Symantec Corporation Mountain View Software and Internet Data Analytics, Management and Storage
Dole Food Company, Inc. Thousand Oaks Manufacturing Food and Dairy Product Manufacturing and Packaging
CBRE Group, Inc. Los Angeles Real Estate and Construction Real Estate Investment and Development
First American Financial Corporation Santa Ana Financial Services Financial Services Other
The Gap, Inc. San Francisco Retail Clothing and Shoes Stores
Ross Stores, Inc. Pleasanton Retail Clothing and Shoes Stores
Qualcomm Incorporated San Diego Telecommunications Wireless and Mobile
Charles Schwab Corporation San Francisco Financial Services Securities Agents and Brokers
Sempra Energy San Diego Energy and Utilities Gas and Electric Utilities
Western Digital Corporation Irvine Computers and Electronics Consumer Electronics, Parts and Repair
Health Net, Inc. Woodland Hills Healthcare, Pharmaceuticals and Biotech Healthcare, Pharmaceuticals, and Biotech Other
Allergan, Inc. Irvine Healthcare, Pharmaceuticals and Biotech Biotechnology
The Walt Disney Company Burbank Media and Entertainment Motion Picture and Recording Producers
Hewlett-Packard Company Palo Alto Computers and Electronics Consumer Electronics, Parts and Repair
URS Corporation San Francisco Real Estate and Construction Architecture,Engineering and Design
Cisco Systems, Inc. San Jose Computers and Electronics Networking Equipment and Systems
Wells Fargo and Company San Francisco Financial Services Banks
Intel Corporation Santa Clara Computers and Electronics Semiconductor and Microchip Manufacturing
Applied Materials, Inc. Santa Clara Computers and Electronics Semiconductor and Microchip Manufacturing
Sanmina Corporation San Jose Computers and Electronics Semiconductor and Microchip Manufacturing
Agilent Technologies, Inc. Santa Clara Telecommunications Telecommunications Equipment and Accessories
Avery Dennison Corporation Pasadena Manufacturing Paper and Paper Products
The Clorox Company Oakland Manufacturing Chemicals and Petrochemicals
Apple Inc. Cupertino Computers and Electronics Consumer Electronics, Parts and Repair
Amgen Inc Thousand Oaks Healthcare, Pharmaceuticals and Biotech Biotechnology
McKesson Corporation San Francisco Healthcare, Pharmaceuticals and Biotech Pharmaceuticals
DIRECTV El Segundo Telecommunications Cable Television Providers
Visa, Inc. San Mateo Financial Services Credit Cards and Related Services
Google, Inc. Mountain View Software and Internet E-commerce and Internet Businesses

training details locations, tags and why hsg

A successful career as a software developer or other IT professional requires a solid understanding of software development processes, design patterns, enterprise application architectures, web services, security, networking and much more. The progression from novice to expert can be a daunting endeavor; this is especially true when traversing the learning curve without expert guidance. A common experience is that too much time and money is wasted on a career plan or application due to misinformation.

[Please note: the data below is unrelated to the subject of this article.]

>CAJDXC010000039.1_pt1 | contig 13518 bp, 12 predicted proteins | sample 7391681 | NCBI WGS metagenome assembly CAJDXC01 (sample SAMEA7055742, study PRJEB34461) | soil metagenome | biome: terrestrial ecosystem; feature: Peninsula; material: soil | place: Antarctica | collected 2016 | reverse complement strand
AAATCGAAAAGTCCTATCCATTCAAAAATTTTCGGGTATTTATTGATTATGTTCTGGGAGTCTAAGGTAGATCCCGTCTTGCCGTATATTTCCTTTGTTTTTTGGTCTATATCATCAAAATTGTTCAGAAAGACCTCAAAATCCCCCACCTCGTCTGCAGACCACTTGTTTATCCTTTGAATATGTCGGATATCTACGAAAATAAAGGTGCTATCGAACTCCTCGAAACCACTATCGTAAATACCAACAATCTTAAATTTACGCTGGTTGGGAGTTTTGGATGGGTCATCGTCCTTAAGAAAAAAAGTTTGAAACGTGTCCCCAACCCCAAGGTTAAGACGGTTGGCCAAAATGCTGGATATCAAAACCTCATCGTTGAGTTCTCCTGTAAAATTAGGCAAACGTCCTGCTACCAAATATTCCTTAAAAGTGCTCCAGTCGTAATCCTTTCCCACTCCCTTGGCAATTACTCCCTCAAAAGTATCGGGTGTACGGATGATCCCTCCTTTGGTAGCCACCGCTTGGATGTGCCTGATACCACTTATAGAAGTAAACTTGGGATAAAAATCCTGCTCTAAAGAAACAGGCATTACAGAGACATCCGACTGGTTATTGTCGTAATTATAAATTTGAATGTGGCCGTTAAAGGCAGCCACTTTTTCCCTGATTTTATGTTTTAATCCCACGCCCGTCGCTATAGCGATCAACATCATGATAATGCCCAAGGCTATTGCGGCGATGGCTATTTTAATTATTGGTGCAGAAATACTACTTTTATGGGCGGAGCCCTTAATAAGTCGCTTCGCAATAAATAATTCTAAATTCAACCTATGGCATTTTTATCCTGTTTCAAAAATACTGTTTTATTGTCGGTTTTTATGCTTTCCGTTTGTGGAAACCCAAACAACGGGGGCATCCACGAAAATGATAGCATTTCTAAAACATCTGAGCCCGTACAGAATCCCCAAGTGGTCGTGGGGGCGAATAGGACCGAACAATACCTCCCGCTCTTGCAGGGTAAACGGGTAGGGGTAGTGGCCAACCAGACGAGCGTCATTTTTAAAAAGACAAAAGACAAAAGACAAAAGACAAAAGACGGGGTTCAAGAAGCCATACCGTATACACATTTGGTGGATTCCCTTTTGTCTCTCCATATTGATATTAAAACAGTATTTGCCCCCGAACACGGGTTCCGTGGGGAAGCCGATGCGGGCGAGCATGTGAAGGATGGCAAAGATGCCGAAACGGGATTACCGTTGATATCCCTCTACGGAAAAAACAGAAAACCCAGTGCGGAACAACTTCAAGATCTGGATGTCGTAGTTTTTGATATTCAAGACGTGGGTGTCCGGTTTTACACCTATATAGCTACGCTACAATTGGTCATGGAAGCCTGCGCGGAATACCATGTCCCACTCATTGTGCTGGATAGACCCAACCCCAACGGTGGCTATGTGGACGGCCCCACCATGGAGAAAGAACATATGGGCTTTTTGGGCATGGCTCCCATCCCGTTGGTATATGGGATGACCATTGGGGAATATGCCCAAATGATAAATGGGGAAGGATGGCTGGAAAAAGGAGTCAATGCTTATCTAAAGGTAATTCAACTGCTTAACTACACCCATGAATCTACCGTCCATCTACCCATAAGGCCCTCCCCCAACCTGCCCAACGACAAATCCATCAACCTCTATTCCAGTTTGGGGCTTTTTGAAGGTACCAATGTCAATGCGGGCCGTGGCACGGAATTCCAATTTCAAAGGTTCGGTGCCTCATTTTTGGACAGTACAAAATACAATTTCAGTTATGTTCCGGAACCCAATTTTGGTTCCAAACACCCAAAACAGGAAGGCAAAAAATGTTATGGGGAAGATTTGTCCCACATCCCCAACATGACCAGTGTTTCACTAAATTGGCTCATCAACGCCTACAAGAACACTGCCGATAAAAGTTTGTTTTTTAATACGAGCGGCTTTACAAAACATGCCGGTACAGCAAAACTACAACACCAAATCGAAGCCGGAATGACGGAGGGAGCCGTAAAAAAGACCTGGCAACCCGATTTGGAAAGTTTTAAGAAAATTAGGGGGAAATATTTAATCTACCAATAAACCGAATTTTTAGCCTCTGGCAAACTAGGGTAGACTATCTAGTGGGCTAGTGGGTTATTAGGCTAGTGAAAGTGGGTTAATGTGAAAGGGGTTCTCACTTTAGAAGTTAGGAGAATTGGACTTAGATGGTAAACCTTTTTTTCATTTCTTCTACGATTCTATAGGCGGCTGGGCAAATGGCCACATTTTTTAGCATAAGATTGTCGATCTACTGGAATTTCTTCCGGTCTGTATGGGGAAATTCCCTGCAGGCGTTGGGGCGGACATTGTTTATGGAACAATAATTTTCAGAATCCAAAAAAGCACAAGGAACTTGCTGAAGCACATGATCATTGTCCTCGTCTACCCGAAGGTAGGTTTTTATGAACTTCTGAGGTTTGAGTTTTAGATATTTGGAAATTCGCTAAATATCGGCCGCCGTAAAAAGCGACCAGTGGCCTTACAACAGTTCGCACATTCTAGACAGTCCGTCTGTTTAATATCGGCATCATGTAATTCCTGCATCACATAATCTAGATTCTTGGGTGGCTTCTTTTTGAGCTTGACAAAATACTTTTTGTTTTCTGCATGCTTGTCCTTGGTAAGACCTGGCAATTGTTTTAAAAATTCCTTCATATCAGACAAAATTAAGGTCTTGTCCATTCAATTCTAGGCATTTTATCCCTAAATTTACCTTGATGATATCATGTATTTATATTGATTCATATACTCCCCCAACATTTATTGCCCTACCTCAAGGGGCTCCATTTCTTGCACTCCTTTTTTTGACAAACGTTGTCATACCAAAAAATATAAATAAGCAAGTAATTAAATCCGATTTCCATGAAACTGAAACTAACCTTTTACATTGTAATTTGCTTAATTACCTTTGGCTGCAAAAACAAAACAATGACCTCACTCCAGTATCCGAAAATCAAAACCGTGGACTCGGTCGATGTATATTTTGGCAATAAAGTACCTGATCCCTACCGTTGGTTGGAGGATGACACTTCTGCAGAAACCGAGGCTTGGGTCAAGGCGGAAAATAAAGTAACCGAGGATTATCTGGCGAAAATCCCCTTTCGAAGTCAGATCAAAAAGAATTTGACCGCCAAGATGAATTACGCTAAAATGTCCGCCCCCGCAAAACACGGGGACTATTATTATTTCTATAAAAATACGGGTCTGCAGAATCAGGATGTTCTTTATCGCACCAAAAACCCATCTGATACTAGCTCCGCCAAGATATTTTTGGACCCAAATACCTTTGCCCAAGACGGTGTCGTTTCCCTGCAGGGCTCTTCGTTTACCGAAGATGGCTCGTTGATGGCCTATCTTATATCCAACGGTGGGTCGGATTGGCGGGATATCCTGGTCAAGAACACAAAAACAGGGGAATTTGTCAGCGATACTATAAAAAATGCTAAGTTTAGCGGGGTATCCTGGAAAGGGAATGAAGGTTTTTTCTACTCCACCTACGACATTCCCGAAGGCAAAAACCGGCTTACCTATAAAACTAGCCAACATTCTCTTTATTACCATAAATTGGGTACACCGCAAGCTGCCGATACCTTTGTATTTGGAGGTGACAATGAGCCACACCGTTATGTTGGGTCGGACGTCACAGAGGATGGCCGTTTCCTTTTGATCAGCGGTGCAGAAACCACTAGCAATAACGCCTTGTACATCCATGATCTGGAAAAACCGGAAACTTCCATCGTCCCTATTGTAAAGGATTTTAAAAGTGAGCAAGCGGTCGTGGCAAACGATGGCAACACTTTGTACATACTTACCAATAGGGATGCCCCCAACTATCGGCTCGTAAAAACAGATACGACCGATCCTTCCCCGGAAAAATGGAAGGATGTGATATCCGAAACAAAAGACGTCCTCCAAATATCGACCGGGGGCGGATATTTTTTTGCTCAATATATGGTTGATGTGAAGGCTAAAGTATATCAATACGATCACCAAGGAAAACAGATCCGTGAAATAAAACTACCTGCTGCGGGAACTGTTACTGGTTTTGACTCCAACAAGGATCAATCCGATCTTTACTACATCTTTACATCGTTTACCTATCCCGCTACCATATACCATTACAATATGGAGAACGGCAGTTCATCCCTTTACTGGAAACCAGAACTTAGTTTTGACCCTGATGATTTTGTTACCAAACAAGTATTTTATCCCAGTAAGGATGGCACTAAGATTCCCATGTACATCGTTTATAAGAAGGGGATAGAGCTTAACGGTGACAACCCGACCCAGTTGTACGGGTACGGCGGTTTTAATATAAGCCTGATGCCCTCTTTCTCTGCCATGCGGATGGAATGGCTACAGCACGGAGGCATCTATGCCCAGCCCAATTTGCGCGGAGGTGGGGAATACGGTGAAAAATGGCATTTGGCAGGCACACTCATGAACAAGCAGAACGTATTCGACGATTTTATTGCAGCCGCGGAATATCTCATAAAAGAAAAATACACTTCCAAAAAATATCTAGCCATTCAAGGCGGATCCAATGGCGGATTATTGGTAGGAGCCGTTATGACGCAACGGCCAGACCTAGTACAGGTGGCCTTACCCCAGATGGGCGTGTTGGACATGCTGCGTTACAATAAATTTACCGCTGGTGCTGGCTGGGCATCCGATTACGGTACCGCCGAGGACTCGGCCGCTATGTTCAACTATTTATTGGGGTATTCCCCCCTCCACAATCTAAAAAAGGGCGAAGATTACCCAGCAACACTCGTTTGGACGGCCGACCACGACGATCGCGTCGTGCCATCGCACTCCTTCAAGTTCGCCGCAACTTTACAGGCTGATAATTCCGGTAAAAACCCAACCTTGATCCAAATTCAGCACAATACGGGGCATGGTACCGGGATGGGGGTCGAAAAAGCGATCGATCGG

The Hartmann Software Group understands these issues and addresses them and others during any training engagement. Although no IT educational institution can guarantee career or application development success, HSG can get you closer to your goals at a far faster rate than self paced learning and, arguably, than the competition. Here are the reasons why we are so successful at teaching:

  • Learn from the experts.
    1. We have provided software development and other IT related training to many major corporations in California since 2002.
    2. Our educators have years of consulting and training experience; moreover, we require each trainer to have cross-discipline expertise i.e. be Java and .NET experts so that you get a broad understanding of how industry wide experts work and think.
  • Discover tips and tricks about Microsoft programming
  • Get your questions answered by easy to follow, organized Microsoft experts
  • Get up to speed with vital Microsoft programming tools
  • Save on travel expenses by learning right from your desk or home office. Enroll in an online instructor led class. Nearly all of our classes are offered in this way.
  • Prepare to hit the ground running for a new job or a new position
  • See the big picture and have the instructor fill in the gaps
  • We teach with sophisticated learning tools and provide excellent supporting course material
  • Books and course material are provided in advance
  • Get a book of your choice from the HSG Store as a gift from us when you register for a class
  • Gain a lot of practical skills in a short amount of time
  • We teach what we know…software
  • We care…
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Interesting Reads Take a class with us and receive a book of your choosing for 50% off MSRP.